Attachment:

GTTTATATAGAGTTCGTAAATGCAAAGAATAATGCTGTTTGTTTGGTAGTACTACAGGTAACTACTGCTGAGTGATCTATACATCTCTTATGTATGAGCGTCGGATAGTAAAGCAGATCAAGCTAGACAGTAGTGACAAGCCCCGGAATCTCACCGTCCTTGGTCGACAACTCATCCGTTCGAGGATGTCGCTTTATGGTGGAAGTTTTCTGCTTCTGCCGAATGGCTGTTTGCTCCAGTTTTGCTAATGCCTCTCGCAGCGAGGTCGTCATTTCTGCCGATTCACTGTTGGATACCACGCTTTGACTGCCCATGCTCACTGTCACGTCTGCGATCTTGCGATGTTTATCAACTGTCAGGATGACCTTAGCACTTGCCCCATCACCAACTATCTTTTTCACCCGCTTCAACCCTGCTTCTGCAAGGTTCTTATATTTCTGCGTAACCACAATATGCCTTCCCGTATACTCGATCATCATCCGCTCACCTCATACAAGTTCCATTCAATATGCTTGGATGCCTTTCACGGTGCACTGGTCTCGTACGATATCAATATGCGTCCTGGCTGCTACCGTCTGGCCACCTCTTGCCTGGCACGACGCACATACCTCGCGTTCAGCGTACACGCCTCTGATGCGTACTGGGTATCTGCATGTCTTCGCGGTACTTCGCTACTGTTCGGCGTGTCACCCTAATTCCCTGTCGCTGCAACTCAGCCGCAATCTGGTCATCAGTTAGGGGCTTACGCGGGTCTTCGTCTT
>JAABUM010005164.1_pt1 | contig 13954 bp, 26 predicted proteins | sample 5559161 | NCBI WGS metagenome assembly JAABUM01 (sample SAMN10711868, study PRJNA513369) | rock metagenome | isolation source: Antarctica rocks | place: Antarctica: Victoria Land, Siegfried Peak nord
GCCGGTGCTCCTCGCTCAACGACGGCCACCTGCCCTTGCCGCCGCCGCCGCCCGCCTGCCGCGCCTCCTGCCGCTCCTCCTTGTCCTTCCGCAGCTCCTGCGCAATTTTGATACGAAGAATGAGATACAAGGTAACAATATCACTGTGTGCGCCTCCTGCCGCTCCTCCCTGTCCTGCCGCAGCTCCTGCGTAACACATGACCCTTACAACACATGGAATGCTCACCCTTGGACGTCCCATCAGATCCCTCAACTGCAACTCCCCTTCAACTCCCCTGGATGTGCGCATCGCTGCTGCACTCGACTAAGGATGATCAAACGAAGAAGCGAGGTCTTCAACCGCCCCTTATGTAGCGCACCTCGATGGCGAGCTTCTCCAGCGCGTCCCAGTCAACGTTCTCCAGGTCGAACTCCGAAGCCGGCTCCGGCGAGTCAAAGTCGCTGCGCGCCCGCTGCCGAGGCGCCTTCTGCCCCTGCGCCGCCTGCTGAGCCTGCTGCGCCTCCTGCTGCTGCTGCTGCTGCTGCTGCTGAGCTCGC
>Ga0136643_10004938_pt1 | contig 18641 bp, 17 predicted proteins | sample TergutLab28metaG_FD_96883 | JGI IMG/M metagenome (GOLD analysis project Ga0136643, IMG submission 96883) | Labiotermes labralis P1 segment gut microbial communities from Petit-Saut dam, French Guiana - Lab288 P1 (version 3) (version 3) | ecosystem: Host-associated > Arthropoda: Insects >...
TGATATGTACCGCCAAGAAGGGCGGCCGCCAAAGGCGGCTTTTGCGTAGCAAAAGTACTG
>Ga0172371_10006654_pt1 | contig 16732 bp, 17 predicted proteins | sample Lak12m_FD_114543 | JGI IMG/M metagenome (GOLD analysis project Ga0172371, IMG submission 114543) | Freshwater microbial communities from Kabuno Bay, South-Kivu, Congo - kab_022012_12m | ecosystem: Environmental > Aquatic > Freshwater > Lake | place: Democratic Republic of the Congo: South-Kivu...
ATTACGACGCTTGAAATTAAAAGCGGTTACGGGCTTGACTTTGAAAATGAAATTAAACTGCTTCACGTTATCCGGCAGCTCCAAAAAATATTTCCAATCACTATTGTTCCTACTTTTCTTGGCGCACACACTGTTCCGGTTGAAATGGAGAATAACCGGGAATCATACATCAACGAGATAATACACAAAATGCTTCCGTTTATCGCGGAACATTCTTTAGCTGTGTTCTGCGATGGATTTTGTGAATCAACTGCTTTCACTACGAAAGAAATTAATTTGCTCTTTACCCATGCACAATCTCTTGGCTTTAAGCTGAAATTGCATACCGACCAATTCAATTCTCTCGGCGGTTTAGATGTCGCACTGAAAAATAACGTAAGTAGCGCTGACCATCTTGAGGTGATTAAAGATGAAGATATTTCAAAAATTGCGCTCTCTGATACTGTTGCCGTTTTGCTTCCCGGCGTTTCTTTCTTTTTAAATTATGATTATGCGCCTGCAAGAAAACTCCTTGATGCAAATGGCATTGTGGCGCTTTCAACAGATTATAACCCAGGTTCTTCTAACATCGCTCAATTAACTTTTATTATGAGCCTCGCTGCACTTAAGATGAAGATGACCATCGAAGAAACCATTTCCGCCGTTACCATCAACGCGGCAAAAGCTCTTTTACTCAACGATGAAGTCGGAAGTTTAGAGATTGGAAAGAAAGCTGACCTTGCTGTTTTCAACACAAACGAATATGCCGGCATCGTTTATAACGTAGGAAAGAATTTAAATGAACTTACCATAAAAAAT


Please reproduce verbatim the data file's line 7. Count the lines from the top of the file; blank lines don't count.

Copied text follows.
ATTACGACGCTTGAAATTAAAAGCGGTTACGGGCTTGACTTTGAAAATGAAATTAAACTGCTTCACGTTATCCGGCAGCTCCAAAAAATATTTCCAATCACTATTGTTCCTACTTTTCTTGGCGCACACACTGTTCCGGTTGAAATGGAGAATAACCGGGAATCATACATCAACGAGATAATACACAAAATGCTTCCGTTTATCGCGGAACATTCTTTAGCTGTGTTCTGCGATGGATTTTGTGAATCAACTGCTTTCACTACGAAAGAAATTAATTTGCTCTTTACCCATGCACAATCTCTTGGCTTTAAGCTGAAATTGCATACCGACCAATTCAATTCTCTCGGCGGTTTAGATGTCGCACTGAAAAATAACGTAAGTAGCGCTGACCATCTTGAGGTGATTAAAGATGAAGATATTTCAAAAATTGCGCTCTCTGATACTGTTGCCGTTTTGCTTCCCGGCGTTTCTTTCTTTTTAAATTATGATTATGCGCCTGCAAGAAAACTCCTTGATGCAAATGGCATTGTGGCGCTTTCAACAGATTATAACCCAGGTTCTTCTAACATCGCTCAATTAACTTTTATTATGAGCCTCGCTGCACTTAAGATGAAGATGACCATCGAAGAAACCATTTCCGCCGTTACCATCAACGCGGCAAAAGCTCTTTTACTCAACGATGAAGTCGGAAGTTTAGAGATTGGAAAGAAAGCTGACCTTGCTGTTTTCAACACAAACGAATATGCCGGCATCGTTTATAACGTAGGAAAGAATTTAAATGAACTTACCATAAAAAAT